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The Aryans, which they prefer to the Ladakhi word “brokpa”, have kept their blood and their culture distinct, the group proud of keeping their Aryan race pure. This tiny group strongly dissuades both men and women from marrying non-Aryans, and was told that polygamy and polyandry were common, although less so today. According to one blog, couples who do not conceive are free to choose other partners to give them a better chance of producing an offspring. Nearly 80 per cent of them marry in their own villages, while 20 per cent marry from neighboring villages.

Some blogs describe them as strict vegans, and certainly, the food that we had during our two day stay was vegan.

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How Dah Village Was Settled: An Oral History:
Lundhup told us of a story of one of the early migrations which tells about three brothers, Dulo, Melo, and Galo (Vohra 1982:74-75) and how the valley was settled 800-1000 years ago. I found this story in detail in “An Ethnography: The Buddhist Dards of Ladakh” by Rohit Vohra, 1989 (Skydie Brown International, publishers). 800-1000 years ago, the Raja of Gilgit forbade the killing of animals and the use of flesh, so the three brothers went looking for land outside the jurisdiction. When there, they killed a goat at Dah. They removed their shoes to relax, and as in those days people wore straw inside their shoes, as they removed them, some grains fell out.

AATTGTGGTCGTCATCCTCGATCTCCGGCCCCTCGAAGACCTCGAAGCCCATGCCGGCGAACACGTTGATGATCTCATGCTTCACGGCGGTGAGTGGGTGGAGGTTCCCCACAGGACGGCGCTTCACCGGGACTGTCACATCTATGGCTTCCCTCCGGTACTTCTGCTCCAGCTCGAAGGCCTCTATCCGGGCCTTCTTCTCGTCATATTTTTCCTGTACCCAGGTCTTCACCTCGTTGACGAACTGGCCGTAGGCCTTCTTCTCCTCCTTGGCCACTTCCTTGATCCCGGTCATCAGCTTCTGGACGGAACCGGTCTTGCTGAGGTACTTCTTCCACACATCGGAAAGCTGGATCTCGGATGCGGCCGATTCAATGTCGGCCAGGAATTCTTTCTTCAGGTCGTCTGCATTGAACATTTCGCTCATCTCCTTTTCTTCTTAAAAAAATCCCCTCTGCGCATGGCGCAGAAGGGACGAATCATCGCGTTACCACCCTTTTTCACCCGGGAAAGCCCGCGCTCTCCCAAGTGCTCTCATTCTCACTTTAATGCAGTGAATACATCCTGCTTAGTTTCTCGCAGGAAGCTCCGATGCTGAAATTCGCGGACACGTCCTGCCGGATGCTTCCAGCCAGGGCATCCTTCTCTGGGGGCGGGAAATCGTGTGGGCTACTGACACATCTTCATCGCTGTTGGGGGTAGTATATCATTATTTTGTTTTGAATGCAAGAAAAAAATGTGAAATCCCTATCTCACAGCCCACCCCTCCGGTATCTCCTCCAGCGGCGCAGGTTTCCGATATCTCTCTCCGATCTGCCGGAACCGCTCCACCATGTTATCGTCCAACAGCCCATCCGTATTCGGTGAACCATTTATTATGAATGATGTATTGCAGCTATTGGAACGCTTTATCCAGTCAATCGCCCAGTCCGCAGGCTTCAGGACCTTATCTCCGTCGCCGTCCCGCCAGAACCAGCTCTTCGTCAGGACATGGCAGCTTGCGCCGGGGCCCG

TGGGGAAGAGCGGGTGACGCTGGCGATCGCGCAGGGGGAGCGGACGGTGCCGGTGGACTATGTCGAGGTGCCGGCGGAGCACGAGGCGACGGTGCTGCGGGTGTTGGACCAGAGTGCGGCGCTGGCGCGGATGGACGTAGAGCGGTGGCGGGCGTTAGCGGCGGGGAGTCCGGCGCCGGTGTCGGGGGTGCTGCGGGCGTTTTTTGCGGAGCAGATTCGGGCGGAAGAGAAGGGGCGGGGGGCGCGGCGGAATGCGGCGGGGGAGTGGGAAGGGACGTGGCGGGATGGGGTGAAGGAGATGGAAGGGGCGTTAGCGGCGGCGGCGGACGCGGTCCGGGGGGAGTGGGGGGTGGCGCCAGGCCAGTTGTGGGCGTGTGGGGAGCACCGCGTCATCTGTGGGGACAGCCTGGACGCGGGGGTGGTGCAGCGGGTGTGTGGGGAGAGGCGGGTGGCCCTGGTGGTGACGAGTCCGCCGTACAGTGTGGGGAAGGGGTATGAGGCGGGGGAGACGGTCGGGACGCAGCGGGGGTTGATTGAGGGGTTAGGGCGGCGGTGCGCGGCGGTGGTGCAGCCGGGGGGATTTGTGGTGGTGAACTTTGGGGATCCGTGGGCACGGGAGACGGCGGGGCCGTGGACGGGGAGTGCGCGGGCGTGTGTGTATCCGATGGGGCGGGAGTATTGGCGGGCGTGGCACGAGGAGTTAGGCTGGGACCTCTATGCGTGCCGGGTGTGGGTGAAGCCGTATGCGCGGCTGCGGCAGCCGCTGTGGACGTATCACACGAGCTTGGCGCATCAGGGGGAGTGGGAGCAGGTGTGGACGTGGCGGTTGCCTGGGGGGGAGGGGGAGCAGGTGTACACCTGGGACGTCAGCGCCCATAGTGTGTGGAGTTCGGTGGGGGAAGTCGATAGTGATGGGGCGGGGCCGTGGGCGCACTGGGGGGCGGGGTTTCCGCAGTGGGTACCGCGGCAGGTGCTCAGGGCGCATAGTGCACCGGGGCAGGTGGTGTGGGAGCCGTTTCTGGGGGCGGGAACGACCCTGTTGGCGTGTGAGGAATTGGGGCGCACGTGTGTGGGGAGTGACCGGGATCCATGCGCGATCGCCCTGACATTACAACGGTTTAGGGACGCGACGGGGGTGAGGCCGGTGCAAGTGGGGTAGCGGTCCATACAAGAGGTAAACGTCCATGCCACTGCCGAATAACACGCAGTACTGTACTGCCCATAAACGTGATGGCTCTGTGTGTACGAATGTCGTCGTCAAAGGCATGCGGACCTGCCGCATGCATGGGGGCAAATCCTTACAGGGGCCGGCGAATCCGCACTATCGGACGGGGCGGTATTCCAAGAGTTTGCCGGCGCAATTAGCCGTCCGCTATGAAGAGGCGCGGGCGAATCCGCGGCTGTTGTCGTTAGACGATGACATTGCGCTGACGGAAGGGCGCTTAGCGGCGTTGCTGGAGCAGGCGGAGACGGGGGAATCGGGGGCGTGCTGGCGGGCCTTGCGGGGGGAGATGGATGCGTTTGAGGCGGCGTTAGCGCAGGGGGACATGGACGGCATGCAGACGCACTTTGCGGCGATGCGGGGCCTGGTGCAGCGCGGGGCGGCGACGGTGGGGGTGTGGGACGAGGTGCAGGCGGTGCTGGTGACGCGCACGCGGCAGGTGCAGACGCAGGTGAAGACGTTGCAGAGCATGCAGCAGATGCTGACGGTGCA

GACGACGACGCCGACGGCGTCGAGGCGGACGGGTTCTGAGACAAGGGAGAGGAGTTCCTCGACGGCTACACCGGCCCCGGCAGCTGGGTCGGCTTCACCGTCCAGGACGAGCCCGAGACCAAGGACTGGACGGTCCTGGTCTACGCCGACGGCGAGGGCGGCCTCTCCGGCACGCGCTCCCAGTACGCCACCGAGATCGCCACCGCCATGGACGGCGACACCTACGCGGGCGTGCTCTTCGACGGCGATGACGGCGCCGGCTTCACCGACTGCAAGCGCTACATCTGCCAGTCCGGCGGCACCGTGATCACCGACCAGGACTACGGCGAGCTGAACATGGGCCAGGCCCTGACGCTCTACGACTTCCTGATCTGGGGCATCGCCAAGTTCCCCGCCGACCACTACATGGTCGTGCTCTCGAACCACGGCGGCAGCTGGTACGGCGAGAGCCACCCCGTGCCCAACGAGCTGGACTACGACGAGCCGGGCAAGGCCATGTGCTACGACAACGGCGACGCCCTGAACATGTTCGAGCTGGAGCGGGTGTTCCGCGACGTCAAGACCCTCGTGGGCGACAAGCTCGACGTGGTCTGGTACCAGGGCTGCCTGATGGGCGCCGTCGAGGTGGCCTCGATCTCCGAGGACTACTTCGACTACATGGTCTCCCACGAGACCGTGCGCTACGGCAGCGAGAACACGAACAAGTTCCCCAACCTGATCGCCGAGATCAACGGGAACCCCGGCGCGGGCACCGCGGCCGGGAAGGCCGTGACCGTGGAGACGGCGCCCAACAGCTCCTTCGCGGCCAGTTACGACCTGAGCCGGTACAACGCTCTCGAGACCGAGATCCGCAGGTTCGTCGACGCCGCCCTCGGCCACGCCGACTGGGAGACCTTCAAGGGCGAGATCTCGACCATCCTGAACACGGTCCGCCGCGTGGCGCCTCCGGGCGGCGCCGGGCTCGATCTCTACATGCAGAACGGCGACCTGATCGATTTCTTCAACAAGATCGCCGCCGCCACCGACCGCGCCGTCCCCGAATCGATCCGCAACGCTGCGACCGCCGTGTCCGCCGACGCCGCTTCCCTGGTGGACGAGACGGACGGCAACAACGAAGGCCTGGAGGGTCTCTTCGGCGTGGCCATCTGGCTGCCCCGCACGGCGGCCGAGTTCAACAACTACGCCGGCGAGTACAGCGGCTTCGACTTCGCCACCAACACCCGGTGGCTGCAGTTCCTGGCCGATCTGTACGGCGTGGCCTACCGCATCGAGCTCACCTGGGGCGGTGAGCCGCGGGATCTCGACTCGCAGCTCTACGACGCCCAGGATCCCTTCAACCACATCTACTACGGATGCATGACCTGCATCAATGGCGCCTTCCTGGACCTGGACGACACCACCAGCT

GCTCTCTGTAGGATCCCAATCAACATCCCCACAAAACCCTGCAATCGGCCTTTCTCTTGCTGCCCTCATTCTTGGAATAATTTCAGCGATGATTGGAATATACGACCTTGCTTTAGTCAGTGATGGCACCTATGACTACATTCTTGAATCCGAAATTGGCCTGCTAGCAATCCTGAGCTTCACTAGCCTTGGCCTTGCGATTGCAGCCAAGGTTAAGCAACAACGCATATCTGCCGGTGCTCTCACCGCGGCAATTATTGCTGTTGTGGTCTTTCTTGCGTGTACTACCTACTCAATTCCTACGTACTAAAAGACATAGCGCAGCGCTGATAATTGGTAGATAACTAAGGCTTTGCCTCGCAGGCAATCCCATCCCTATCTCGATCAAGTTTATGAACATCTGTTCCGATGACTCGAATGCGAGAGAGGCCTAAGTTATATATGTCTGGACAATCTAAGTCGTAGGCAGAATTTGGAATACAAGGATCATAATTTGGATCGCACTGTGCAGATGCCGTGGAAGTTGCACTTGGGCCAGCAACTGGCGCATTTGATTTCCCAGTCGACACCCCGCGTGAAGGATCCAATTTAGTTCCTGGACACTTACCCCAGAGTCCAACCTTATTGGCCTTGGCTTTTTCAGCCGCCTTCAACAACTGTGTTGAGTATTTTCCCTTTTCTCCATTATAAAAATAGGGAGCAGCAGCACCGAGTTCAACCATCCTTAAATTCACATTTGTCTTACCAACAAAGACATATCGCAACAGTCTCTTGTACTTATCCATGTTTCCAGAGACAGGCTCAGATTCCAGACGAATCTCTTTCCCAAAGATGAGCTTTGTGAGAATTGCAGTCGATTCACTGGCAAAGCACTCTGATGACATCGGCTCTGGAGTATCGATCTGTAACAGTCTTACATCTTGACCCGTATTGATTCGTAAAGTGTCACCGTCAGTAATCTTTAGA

Back in Gilgit, they often thought about their new land where there were plenty of wildlife, and set out again to Dah (the book calls it mDa-‘brog). Upon reaching the area they had last relaxed, they found a crop in full growth that was ready to be harvested, and decided that they should settle this fertile land.

They also realized that it would be difficult for their families to live outside the jurisdiction of the Raja, so they schemed, and then dressed themselves as beggars to return to Gilgit to begin their plans.

However, they were caught and brought before the Raja, where they were recognized by the minstrel in the assembly. They were asked to dance, and in the confusion of the dance brought on by the youngest, who was dancing in a manner that involved pushing and confusion, managed to escaped, eventually escaping with their families. The brothers brought with them a stick of still-green Chang-ma, a stick of Stag-pa (birch wood), and the last a bow and arrow.